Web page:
Central to the post-global warming era are the two main factions: the Eden Initiative (the Ecos) and the Global Trust (the Tycoons). Each faction has a wildly different economy and both require a slightly different play style. The Eden Initiative gets more eco-friendly buildings, but they are highly reliant on farms that suffer under ecological stress. The Global Trust on the other hand is all about highly polluting industry, but they are not as reliant on farming as the Ecos.

The global warming theme being central to Anno 2070 offers a new gameplay element, the ecology of your islands, that affects production and mood. Ecology is negatively affected by farms and industry, but you need both of these for the sake of progress. This can be unfortunate for the Eco faction since their population becomes less happy as pollution increases, although the Tycoon population doesn't care if it lives under a layer of smog.

Because both factions do benefit from paying attention to your 'ecobalance' rating at the farming level, they have their own solutions for removing pollution. The Ecos have pollution-free power generation instead of the Tycoon's coal power plant alternative, and they can spread weather control stations all over an island to reduce pollution. The Tycoons have waste recycling centers that reduce more pollution if they are surrounded by more houses, but this takes up precious room around your city centers where otherwise people could've lived to provide you with more tax income. Other high level ecology-boosting buildings unlock down the line, but at a very high cost.

As a result, the Ecos tend to end up with a more balanced ecology due to the types of buildings they require, while the Tycoons tend to make ecology something that is more of a bother than a goal -- you can often put those affected farms on another, cleaner island, after all. This difference is reflected in the visual style of an island. Not only do the Ecos have 'green' buildings that blends right into a forest, but their ecologically flourishing islands are basked in sunlight and have nice warm bloom-y glow. The Tycoons on the other hand end up with the type of cities you know from dystopian movies like Blade Runner and their polluted islands are grim and dark environments. Unfortunately the ecology of your islands doesn't really affect the gameplay that much other than acting as a production and mood modifier; don't expect to lose coastal ground to a further rise in sea levels if you mess up the world some more. There is a global eco rating for all combined players, but it doesn't seem to affect anything for the moment.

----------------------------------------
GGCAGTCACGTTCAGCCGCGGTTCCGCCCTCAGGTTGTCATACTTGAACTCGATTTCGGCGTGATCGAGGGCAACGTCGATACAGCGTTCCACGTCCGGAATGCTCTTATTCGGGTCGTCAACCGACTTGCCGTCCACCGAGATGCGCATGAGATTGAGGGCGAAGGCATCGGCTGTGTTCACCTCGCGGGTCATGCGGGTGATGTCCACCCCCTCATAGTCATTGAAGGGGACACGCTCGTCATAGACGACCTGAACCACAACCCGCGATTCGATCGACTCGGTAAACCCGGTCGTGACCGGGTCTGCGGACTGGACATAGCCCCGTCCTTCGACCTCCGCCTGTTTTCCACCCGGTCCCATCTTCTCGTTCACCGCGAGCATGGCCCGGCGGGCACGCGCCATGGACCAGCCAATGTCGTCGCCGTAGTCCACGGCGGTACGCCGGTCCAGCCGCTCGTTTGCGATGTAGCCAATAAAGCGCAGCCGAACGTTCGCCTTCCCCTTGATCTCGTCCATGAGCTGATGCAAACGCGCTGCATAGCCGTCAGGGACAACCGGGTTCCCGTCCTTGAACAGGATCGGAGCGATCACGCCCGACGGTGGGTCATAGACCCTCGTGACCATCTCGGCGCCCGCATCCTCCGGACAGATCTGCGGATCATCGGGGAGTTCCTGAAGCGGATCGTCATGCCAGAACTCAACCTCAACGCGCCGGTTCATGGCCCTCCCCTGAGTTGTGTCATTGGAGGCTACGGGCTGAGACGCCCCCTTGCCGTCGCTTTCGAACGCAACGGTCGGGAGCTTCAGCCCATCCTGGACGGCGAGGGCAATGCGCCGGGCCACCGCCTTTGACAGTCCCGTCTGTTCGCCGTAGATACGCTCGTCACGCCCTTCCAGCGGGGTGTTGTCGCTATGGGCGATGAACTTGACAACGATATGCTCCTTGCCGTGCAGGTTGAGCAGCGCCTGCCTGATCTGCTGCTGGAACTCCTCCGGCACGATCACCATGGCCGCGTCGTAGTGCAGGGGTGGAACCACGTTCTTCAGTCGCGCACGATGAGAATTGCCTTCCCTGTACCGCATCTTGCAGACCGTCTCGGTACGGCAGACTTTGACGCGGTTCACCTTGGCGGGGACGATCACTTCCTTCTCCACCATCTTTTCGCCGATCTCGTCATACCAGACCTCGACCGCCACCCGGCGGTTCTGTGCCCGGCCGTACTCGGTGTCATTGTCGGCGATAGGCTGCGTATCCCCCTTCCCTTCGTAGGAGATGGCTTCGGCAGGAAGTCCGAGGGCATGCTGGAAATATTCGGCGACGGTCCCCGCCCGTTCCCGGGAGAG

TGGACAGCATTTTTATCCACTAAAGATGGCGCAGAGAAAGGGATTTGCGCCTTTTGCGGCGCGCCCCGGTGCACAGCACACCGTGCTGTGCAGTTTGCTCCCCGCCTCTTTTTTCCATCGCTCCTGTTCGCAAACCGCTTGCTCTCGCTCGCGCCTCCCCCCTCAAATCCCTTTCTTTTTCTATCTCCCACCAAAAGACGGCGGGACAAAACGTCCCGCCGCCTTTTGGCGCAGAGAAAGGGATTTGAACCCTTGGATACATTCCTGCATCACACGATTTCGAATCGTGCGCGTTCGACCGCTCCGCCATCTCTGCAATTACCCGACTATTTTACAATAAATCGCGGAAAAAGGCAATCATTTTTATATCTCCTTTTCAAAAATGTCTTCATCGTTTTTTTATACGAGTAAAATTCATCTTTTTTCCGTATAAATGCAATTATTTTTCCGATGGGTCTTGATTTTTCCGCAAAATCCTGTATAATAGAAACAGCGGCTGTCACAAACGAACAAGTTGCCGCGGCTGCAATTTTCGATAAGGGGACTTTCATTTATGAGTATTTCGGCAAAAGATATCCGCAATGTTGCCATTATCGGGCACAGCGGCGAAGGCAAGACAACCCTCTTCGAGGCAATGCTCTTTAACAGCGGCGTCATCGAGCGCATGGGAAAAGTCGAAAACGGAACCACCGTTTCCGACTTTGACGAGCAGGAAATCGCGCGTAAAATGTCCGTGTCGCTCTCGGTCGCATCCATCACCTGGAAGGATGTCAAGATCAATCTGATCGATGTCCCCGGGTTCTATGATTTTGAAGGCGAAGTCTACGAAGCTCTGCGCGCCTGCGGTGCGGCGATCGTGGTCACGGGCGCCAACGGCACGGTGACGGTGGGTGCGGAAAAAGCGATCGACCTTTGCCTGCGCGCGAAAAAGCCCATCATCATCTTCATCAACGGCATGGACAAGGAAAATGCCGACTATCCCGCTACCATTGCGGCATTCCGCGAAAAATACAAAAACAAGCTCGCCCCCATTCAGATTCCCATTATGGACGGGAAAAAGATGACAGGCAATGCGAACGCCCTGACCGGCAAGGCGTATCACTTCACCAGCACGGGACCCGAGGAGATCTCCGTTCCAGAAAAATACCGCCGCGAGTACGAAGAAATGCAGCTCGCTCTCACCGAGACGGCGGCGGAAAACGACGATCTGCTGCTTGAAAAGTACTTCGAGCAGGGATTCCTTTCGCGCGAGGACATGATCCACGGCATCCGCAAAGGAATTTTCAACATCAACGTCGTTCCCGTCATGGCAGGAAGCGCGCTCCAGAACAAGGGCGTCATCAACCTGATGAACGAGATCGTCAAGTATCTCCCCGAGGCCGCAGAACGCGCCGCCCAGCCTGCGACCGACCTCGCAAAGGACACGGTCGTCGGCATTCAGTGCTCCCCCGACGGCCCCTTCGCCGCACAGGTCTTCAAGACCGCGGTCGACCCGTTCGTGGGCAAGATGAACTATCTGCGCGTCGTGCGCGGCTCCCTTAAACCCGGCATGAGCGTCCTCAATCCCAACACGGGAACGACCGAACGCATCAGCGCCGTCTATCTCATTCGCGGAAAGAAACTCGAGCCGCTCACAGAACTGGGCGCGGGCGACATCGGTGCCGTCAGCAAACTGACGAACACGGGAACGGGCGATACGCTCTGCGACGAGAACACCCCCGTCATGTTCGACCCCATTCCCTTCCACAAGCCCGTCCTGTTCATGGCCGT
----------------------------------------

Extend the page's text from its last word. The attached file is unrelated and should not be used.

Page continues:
A third faction, the S.A.A.T., is a Tech faction that allows you to research upgrades for your island's economy and ecosystem, your Ark (a floating base that acts as a flagship), and your naval units. During the campaign you'll get some playtime with them, but they are primarily a separate research faction that you can unlock during the game's single missions and its continuous play sandbox mode.

Using the S.A.A.T. isn't as simple as just constructing their buildings so you can research upgrades, though. Research requires you to essentially create an entirely separate city and matching economy for the Tech workforce to unlock the high level fruits. Of course, this Tech workforce requires completely different goods than the Ecos and Tycoons, effectively forcing you to manage two different factions at the same time.

This can get a little ridiculous and you'd do well to get your primary faction's economy up and running first. While the Ecos and Tycoons both require food and drink that is relatively manageable to supply, the S.A.A.T. researchers drink energy drinks at a completely unhealthy rate. The energy drink economy takes up a lot of valuable space which can require some careful planning if you want to place both factions' residences and basic economies on the same island.

Among the Tech faction's and other faction needs are resources that can only be harvested on the ocean floor. Anno 2070 expands upon the old formula by adding underwater plateaus for base building, but don't expect to create massive underwater cities; underwater bases are little more than cool resource colonies that are a fun visual distraction with no meaningful impact on the gameplay.